California HealthCare Foundation Releases Report on Nursing Home Quality
More than 75% of nursing homes in the state do not meet federal quality standards, and 44% violate the state's minimum nurse staffing level requirements, according to a study released yesterday by the California HealthCare Foundation, the Los Angeles Times reports. The study was based on 32 months of data from nine public databases that included nursing home inspection information and financial reports (Ornstein/Krikorian, Los Angeles Times, 10/16). Researchers from the University of California-Los Angeles, the University of Wisconsin and RAND conducted the $2 million study (Weaver Teichert, Sacramento Bee, 10/16). The study found:
- 44% of nursing homes did not meet a state requirement to provide 3.2 nursing hours per resident per day, and 92% of homes did not meet the federal standard of 4.2 hours (Russell, San Francisco Chronicle, 10/16).
- Nursing homes statewide had an average annual staff turnover rate of 78%, and some facilities had a rate as high as 296% (Feder Ostrov, San Jose Mercury News, 10/15).
- Only 23% of nursing homes statewide were in "substantial compliance" with federal standards, and 15% had "very serious" deficiencies (Sacramento Bee, 10/16).
- Inspectors at 30 nursing homes selected at random found that residents at the facilities "did not receive as much care as their charts indicated" because employees overreported the number of times residents received assistance with certain tasks, the Times reports.
However, Betsy Hite, director of public affairs for the California Association of Health Facilities, criticized some parts of the nursing home study (Sacramento Bee, 10/16). She said that the study "holds nursing homes to standards that were not enforced at the time some of the data were collected." For example, the state did not enforce the minimum nurse staffing level requirement of 3.2 nursing hours per patient per day until April 2000, although the data were collected for all of 2000 (San Francisco Chronicle, 10/16). In addition, Hite said that she considered some of the "serious deficiencies" cited in the report -- such as a tissue left on the floor or a two-degree difference in water temperature -- "unfair." She added, "I'm not sure we're really giving the consumer an actual idea of the quality of care in a home." Dr. Robert Kane, a professor of long-term care and aging at the University of Minnesota School of Public Health, added, "We have a long history of experimenting with various kinds of report cards in the health business, and the history is very dismal. I don't think that simply raising people's anxieties about the quality of care is the same thing as improving it" (Los Angeles Times, 10/16).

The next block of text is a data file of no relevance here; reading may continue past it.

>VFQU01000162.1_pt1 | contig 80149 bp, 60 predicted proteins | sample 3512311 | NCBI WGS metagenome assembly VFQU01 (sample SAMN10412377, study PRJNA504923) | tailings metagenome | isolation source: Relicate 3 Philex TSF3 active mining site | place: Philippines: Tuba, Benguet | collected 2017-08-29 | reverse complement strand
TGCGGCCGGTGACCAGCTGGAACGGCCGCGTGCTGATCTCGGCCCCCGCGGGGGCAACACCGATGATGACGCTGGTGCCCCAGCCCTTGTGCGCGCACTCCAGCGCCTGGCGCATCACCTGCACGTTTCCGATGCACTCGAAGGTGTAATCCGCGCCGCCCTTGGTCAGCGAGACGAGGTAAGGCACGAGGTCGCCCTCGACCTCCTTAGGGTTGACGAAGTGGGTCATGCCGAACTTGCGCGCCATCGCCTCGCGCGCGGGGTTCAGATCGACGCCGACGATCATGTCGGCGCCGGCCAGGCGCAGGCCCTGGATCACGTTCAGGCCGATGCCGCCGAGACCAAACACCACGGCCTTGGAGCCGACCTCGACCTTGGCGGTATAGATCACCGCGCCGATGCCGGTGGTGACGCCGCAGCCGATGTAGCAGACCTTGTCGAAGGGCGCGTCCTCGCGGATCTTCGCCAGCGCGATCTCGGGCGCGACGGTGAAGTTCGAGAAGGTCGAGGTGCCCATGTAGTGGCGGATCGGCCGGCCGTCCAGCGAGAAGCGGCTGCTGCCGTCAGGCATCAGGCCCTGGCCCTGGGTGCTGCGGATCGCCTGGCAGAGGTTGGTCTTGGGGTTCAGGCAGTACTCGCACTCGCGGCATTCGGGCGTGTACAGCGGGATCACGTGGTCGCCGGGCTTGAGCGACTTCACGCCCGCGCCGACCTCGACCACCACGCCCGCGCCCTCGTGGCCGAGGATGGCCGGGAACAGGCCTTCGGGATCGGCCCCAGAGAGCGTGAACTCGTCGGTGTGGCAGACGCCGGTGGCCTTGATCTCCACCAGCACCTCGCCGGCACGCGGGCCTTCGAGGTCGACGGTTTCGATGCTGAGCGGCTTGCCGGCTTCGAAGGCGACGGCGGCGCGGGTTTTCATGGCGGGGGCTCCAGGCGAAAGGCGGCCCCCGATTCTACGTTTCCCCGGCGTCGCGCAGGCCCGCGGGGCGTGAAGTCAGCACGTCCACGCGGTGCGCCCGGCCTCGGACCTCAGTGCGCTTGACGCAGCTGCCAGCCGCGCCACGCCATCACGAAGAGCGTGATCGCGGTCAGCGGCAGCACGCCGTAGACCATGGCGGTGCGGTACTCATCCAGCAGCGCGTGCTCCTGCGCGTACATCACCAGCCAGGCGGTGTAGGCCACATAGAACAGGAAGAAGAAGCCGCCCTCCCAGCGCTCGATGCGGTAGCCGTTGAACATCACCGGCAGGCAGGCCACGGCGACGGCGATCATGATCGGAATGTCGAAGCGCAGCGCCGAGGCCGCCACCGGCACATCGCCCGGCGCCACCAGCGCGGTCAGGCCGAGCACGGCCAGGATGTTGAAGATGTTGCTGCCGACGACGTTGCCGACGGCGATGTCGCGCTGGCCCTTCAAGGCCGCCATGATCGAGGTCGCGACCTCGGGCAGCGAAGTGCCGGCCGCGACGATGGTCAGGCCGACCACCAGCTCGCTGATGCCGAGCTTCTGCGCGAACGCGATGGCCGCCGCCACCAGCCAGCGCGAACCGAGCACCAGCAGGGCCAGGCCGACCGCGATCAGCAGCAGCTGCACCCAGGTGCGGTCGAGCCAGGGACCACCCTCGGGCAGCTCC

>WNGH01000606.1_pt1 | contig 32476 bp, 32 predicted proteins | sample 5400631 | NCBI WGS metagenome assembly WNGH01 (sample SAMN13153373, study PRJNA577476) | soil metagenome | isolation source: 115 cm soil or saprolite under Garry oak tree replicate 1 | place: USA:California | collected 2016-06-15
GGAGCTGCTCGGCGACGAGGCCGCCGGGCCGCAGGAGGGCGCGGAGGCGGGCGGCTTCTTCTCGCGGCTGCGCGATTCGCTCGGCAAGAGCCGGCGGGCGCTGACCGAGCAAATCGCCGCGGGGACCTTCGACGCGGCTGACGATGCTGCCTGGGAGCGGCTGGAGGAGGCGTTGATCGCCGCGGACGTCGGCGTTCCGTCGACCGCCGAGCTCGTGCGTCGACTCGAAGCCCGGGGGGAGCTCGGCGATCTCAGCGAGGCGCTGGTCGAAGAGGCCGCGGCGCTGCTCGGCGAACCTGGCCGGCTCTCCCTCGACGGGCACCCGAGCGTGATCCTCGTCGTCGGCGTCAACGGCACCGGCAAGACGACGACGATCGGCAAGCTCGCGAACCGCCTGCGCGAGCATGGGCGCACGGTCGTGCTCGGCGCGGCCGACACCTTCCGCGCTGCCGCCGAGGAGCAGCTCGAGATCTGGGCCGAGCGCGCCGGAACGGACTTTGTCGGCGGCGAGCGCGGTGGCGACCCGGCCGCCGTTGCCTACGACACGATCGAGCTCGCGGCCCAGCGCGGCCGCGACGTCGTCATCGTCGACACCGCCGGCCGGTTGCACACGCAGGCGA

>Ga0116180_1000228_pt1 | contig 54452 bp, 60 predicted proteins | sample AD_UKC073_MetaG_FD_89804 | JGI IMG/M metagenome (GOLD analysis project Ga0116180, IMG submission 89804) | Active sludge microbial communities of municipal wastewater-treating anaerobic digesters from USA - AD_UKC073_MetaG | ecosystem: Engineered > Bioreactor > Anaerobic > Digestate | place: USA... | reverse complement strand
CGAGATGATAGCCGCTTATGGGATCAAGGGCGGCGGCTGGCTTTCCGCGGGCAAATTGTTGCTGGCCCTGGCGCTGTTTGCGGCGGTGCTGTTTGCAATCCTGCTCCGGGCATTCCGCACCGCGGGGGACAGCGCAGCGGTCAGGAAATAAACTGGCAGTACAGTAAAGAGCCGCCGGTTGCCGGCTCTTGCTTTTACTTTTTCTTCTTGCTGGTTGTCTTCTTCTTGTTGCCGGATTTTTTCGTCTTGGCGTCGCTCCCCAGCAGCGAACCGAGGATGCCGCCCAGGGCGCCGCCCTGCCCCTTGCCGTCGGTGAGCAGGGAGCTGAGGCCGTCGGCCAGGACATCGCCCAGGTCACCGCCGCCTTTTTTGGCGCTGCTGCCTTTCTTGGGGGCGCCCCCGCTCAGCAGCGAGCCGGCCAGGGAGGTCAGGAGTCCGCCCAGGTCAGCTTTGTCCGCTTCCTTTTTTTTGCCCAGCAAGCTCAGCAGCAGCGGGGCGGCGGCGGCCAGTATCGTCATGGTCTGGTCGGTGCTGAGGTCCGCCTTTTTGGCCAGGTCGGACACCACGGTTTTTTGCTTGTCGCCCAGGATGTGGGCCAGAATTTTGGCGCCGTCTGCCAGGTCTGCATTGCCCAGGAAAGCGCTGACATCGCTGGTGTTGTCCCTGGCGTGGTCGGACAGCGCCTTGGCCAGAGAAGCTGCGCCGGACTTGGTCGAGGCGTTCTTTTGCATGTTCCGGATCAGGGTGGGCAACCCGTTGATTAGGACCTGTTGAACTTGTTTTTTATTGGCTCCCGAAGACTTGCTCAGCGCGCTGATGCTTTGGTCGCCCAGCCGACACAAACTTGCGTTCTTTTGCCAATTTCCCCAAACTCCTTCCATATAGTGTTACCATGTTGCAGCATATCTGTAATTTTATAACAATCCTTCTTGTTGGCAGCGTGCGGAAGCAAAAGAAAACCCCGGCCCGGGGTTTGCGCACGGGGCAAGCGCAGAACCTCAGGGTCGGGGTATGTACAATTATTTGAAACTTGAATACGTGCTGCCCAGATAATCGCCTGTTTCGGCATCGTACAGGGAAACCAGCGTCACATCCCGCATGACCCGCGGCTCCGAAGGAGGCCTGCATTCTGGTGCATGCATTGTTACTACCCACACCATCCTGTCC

After the release of the report, Gov. Gray Davis (D) announced three long-term proposals to improve the state's nursing homes. The proposals include:
- Doubling low-level fines on nursing homes to $200 to $2,000 and tripling fines for repeat offenses that occur within two years of the first offense.
- Expanding the Health Facility Consumer Assistance Center pilot program, which provides information on nursing home quality over the Internet, to include statewide information.
- Spending $2 million to $3 million to train an additional 650 volunteers for the Longterm Care Ombudsman Program, which helps monitor nursing home conditions (Peele, Contra Costa Times, 10/16).